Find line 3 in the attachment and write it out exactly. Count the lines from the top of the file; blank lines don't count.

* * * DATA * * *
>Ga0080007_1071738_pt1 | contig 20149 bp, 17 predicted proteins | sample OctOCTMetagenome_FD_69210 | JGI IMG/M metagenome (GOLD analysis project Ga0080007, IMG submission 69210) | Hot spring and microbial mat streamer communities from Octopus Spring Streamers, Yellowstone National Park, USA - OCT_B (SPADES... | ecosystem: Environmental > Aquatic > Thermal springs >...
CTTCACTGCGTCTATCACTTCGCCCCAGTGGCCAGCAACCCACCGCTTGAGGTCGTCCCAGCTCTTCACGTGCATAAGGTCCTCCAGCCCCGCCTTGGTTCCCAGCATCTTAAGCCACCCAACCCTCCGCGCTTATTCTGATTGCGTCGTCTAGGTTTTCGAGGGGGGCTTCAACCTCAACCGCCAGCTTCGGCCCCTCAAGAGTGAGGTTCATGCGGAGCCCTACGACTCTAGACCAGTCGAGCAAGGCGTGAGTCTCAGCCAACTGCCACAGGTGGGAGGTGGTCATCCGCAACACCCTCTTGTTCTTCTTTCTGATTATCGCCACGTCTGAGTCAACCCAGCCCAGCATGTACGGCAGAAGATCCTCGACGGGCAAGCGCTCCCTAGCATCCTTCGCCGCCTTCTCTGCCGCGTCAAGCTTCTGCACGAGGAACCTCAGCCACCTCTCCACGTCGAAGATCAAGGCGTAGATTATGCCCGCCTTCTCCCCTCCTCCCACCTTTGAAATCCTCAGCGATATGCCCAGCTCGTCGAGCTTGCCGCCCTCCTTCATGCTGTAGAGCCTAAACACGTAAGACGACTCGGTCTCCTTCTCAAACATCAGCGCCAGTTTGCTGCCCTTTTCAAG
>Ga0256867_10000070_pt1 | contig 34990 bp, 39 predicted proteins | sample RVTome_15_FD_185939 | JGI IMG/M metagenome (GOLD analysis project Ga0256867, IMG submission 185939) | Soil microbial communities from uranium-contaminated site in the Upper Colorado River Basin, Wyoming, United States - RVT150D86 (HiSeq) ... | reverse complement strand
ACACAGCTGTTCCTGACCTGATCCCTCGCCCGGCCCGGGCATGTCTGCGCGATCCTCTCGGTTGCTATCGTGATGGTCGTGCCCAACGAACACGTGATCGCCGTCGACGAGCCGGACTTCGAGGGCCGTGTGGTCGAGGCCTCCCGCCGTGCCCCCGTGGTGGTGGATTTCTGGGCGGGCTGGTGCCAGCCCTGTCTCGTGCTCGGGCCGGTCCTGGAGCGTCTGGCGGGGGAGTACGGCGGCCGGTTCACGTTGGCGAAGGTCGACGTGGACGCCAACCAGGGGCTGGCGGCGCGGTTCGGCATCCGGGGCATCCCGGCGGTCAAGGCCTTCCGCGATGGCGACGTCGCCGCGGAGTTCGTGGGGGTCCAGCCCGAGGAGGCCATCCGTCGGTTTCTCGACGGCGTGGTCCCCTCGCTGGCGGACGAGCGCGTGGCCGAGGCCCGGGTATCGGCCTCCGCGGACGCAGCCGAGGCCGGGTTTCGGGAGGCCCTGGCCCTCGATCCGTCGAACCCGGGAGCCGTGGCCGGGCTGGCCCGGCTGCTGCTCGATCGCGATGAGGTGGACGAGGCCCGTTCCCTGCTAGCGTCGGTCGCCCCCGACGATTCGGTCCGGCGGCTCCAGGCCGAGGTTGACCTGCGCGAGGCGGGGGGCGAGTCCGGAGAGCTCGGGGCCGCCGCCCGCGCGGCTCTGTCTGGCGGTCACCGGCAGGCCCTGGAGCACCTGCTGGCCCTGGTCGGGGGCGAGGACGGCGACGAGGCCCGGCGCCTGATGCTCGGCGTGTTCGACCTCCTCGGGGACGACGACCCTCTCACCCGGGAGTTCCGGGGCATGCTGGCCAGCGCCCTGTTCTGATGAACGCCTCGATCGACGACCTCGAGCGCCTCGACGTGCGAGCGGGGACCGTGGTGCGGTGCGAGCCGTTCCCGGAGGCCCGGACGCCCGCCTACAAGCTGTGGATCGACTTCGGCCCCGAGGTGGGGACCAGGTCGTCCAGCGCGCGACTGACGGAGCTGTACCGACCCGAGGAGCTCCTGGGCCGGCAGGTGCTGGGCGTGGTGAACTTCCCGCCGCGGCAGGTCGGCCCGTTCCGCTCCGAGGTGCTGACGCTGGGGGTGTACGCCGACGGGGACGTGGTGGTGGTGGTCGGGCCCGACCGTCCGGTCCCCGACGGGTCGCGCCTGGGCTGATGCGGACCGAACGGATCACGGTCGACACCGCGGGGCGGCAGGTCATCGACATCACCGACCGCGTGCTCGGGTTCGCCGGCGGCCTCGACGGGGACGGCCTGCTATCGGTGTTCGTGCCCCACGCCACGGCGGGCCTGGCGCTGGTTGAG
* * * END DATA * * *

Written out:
>Ga0256867_10000070_pt1 | contig 34990 bp, 39 predicted proteins | sample RVTome_15_FD_185939 | JGI IMG/M metagenome (GOLD analysis project Ga0256867, IMG submission 185939) | Soil microbial communities from uranium-contaminated site in the Upper Colorado River Basin, Wyoming, United States - RVT150D86 (HiSeq) ... | reverse complement strand